(November 17, 2015) My favourite early record shop was Boyds, located in Eastbourne at the Terminus Road end of Seaside Road. Like most record shops of the day, it was principally a radio and TV retailer with a repairs division, augmented by sales of record players and radiograms – that’s where the records came in. I remember seeing colourful long-playing album jackets placed tantalisingly in the front window, including Elvis Presley’s ‘Rock ’N’ Roll’ (HMV) and the‘Chirpin’ Crickets’ with Buddy Holly (Vogue-Coral) but pricewise LPs were out of reach. Elvis’ ‘Peace In The Valley’ EP sleeve seemed to be featured in every storefront.
Favourite early 78 rpm purchases were ‘Come Go With Me’ by the Dell-Vikings and ‘Whole Lotta Shakin’ Goin On’ by Jerry Lee Lewis, both London. The quality of ‘B’ sides assumed growing importance for every impecunious teenager. In this instance, the Dell-Vikings’ ‘How Can I Find True Love’, from Dot via Fee Bee, was dreamy doo wop, a term unknown for many years to come. And imagine buying the Jerry Lee Lewis classic, a huge badge of honour in itself, and finding ‘It’ll Be Me’ on the flipside, both with the ultimate accreditation, ‘Recorded by Sun, Memphis.’
The best way of hearing new releases was by way of sponsored Decca and EMI radio shows on Radio Luxembourg. It was on a Decca show in February 1958 that I heard for the only time ‘Maybe’ by the Chantels. That was enough for me to place an order at Boyd’s and within a week the precious London 45, licensed from End, duly arrived. The investment of 6/7½ yielded a big dividend, on paper at least, with a mint copy showing book price of £300; my copy is well played but such epic records are meant to occupy the record player and be enjoyed. Other London acquisitions from Boyds in this period were ‘Raunchy’ by Ernie Freeman from Imperial, ‘Could This Be Magic’ by the Dubs from Gone, ‘Oh Julie’ by the Crescendos from Nasco, and “Good Golly, Miss Molly” by Little Richard, who was on a roll at the time. In a one-off anomaly, I bought by mail order ‘Rock And Roll Music by Chuck Berry and ‘Bony Moronie’ by Larry Williams, another great Specialty rocker.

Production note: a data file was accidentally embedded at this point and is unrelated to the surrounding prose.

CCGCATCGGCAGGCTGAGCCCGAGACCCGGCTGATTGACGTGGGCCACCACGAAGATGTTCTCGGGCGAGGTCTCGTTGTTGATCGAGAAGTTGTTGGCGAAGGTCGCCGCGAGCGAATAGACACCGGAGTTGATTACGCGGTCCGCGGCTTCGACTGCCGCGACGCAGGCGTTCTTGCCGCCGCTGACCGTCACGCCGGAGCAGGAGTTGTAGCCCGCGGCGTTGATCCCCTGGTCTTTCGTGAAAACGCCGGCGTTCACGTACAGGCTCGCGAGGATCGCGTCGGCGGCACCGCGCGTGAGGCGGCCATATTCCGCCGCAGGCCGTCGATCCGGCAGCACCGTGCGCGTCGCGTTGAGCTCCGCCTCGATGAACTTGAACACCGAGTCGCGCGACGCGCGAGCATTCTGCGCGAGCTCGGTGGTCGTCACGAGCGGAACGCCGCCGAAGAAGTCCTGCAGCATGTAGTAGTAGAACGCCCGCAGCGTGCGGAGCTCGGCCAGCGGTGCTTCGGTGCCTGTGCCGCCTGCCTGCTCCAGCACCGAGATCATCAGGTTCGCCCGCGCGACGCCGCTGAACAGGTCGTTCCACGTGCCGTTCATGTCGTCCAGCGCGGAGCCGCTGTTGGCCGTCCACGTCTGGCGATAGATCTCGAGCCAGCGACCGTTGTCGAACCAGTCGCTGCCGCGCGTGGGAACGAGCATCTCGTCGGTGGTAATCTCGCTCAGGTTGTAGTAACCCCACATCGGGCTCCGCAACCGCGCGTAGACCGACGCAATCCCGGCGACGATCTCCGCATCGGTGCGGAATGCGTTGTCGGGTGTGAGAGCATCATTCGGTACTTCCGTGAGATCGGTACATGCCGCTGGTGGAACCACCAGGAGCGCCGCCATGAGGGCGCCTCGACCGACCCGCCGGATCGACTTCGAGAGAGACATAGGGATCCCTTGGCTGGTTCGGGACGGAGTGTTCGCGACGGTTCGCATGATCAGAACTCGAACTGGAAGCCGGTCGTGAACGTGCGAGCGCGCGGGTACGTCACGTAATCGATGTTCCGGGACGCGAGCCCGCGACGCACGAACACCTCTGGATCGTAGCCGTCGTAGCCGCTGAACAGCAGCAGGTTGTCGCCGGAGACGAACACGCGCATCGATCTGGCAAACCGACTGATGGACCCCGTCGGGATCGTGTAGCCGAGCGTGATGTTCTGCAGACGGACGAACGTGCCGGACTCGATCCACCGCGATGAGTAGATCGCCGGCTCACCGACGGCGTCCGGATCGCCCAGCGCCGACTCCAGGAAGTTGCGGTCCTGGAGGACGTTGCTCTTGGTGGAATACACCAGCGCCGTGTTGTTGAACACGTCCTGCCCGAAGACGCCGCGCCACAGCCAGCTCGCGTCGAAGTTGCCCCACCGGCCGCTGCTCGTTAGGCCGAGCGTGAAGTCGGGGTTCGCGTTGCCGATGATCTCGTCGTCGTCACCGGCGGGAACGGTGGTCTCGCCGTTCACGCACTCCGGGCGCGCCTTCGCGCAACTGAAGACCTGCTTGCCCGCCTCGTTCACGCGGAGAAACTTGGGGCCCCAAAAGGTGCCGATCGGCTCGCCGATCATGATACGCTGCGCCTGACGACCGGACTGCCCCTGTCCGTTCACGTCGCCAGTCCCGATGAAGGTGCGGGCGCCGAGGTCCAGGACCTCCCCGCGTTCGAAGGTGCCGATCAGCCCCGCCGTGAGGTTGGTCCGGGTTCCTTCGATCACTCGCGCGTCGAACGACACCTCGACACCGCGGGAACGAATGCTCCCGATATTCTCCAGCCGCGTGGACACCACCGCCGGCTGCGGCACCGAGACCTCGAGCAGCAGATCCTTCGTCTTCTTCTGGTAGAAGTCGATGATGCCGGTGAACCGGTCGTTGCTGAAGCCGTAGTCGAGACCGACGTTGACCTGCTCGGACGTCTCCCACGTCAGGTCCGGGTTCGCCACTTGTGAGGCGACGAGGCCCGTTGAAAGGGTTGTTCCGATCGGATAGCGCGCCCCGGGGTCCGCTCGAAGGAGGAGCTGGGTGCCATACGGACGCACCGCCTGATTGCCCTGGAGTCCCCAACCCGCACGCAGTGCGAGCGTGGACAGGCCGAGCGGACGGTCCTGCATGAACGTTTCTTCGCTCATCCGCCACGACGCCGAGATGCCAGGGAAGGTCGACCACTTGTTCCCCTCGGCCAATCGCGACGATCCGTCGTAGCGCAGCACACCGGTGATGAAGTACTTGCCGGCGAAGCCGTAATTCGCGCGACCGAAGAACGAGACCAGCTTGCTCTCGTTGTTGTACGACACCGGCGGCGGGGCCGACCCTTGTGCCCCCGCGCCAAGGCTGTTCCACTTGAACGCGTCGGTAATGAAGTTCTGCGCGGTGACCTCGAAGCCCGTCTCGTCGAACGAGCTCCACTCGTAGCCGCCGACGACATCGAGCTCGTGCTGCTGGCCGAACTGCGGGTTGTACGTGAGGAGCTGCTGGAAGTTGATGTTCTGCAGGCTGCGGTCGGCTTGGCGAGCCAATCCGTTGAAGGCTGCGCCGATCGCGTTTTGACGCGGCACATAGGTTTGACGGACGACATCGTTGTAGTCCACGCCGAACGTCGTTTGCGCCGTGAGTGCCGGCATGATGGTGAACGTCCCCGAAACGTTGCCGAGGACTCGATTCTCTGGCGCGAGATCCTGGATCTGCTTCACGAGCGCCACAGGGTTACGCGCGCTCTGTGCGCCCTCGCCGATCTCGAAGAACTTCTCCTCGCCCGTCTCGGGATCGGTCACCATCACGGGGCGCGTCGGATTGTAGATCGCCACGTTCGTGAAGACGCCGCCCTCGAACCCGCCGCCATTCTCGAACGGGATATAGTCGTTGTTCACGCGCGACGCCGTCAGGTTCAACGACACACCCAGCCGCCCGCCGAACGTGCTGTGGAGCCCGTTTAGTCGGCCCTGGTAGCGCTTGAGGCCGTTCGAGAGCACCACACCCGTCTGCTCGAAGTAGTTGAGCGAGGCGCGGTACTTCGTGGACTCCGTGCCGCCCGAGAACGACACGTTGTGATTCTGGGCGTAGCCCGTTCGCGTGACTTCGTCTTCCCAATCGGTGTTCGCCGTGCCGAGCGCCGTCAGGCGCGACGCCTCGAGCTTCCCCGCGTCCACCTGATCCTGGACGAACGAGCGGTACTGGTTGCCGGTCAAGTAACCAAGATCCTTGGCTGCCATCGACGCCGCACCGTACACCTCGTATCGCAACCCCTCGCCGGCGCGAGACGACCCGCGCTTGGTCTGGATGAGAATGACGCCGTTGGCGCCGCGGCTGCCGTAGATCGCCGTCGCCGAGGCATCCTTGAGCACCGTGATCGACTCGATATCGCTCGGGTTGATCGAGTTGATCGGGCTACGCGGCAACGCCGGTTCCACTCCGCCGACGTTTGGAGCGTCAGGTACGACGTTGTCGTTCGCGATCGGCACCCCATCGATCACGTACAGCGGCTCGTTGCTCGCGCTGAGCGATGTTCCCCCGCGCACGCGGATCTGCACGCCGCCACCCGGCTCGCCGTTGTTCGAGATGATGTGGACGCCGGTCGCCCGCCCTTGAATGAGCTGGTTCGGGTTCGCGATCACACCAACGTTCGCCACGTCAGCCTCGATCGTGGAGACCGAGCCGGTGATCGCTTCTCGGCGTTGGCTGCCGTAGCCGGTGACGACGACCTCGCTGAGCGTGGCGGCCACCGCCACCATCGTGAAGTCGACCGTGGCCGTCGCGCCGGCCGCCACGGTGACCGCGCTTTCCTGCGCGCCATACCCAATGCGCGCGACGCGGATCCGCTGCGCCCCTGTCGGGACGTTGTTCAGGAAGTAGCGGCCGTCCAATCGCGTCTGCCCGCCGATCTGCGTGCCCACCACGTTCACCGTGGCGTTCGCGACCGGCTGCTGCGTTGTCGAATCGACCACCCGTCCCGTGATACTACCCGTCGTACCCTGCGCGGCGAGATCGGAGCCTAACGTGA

The Boyds’ record section was within 20 feet of the store entrance on the left-hand side, with racks full of 45s behind the counter but no browsing was allowed. To the right was a listening booth, a feature of many record shops of the day, so I had chance to make quick decisions on what I thought to be marginal releases. One misjudgment was to reject ‘Yea, Yea’ by the Kendal(l) Sisters, a London release from the Chess group. It took a few decades to catch up on that one. Comment: John Broven
Source Garth Cartwight.